“See our potential, enable us,” one young person says in the report. “This is how we start the shift from surviving to flourishing.”
The full report sheds light on many of the challenges our youth are facing, how it feels to live in their shoes, and the things that would make a real difference to their lives.
So where to from here?
Reading these findings and the voices of lived experiences can be overwhelming at first, revealing a whole host of issues around things like discrimination, education, social support, mental health, self-belief, relationships, and employment, but this research is incredibly powerful. It has created stronger sense of direction and purpose, as well as giving rangatahi a voice and sense of empowerment too. When life is tough and you’re in the thick of it, one of the most uplifting and empowering things is to be supported and listened to. Feeling seen and heard is a gift.
Thanks to this research, the pathway forward for the Foundation’s work is much clearer, and you can find more detail on all the opportunities in the report.
“The ultimate component of any strategy for success is to make rangatahi the leader in designing their own future. Keep their voices alive in any future mahi in Invercargill. Make a place for them at the table when formulating ideas and solutions. Involve them at the beginning of the process and honour their role in creating the success they all want for themselves,” said Lani Evans, Head of the Foundation.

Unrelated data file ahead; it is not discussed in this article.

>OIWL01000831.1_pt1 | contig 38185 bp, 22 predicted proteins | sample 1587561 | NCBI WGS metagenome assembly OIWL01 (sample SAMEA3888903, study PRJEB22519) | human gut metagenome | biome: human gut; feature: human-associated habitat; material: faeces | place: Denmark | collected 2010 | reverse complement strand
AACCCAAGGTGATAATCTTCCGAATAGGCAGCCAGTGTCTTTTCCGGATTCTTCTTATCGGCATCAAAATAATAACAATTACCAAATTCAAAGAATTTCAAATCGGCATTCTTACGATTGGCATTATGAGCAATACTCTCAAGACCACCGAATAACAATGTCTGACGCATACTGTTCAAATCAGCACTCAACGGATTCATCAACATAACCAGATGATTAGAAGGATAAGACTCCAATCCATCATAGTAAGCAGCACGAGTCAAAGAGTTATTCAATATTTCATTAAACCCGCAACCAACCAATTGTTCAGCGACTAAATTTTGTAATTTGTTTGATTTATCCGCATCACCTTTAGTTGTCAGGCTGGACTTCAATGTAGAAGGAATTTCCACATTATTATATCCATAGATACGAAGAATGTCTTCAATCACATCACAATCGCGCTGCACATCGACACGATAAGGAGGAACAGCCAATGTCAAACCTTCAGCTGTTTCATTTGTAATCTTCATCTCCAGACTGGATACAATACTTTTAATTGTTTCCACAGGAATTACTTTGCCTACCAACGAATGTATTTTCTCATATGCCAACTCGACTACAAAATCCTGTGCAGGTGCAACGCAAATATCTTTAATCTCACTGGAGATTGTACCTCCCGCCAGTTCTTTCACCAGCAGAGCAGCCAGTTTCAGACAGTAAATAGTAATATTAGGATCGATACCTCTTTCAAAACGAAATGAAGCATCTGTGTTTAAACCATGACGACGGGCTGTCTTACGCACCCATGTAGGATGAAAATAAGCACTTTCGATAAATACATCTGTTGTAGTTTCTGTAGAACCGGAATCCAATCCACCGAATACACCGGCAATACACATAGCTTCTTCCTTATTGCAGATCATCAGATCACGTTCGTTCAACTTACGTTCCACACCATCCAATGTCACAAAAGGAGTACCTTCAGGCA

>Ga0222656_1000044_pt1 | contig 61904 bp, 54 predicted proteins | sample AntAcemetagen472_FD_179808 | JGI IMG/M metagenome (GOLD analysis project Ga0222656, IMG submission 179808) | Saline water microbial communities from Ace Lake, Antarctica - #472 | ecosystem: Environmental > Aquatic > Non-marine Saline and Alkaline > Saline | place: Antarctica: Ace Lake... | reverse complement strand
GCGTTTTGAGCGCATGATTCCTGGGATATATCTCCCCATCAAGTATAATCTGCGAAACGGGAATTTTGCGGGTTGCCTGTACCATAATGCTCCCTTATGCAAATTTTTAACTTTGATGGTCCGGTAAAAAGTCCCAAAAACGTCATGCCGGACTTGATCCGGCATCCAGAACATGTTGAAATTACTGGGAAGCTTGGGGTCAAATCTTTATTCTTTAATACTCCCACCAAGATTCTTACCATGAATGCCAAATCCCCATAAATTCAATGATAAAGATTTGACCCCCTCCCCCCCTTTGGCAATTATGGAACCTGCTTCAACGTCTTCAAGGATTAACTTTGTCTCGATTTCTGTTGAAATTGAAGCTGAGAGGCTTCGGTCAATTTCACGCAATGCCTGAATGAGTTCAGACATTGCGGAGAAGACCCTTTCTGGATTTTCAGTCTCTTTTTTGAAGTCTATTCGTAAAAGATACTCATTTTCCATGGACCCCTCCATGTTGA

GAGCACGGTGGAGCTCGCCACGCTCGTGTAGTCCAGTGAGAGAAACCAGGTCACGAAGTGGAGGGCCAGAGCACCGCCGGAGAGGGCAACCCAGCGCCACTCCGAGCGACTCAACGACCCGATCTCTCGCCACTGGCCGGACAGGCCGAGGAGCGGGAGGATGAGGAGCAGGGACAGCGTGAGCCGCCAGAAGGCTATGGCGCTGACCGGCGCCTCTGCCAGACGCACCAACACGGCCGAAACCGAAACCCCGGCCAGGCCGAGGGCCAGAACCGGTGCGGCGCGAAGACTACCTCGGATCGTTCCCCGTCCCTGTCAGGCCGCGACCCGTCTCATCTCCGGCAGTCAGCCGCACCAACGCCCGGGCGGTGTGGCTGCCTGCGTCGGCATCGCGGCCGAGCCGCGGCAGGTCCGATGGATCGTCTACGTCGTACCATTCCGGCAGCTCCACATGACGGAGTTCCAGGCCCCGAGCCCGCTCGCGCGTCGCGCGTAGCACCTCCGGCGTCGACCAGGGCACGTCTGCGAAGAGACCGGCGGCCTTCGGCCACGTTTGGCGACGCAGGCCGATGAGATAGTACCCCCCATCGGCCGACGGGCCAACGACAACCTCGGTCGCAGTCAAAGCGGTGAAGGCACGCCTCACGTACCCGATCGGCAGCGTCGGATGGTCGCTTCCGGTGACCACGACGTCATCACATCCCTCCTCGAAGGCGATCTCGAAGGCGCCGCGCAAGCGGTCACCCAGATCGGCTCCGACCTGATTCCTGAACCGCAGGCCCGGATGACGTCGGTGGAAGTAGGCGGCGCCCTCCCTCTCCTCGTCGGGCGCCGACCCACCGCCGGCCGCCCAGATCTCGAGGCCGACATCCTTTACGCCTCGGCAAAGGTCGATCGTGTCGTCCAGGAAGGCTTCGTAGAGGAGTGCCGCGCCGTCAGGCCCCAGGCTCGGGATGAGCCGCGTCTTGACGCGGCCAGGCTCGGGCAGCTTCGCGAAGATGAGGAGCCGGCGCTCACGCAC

Before, we had a destination. Now, with their voices, we have a compass too. Helping create long-lasting change is where we’re heading.
Alternative education plays a vital role in the New Zealand education system, providing educational and pastoral support for young people who have disengaged from mainstream schooling. Despite the importance of the work, Alternative Education practitioners do not receive effective and consistent access to professional learning and development opportunities.
“Understanding the Alternative Education Workforce in Aotearoa/New Zealand” investigates alternative education educators’ experiences of professional learning and development and is part of a broader body of work that aims to understand and make recommendations for improvements that will ultimately benefit our rangatahi.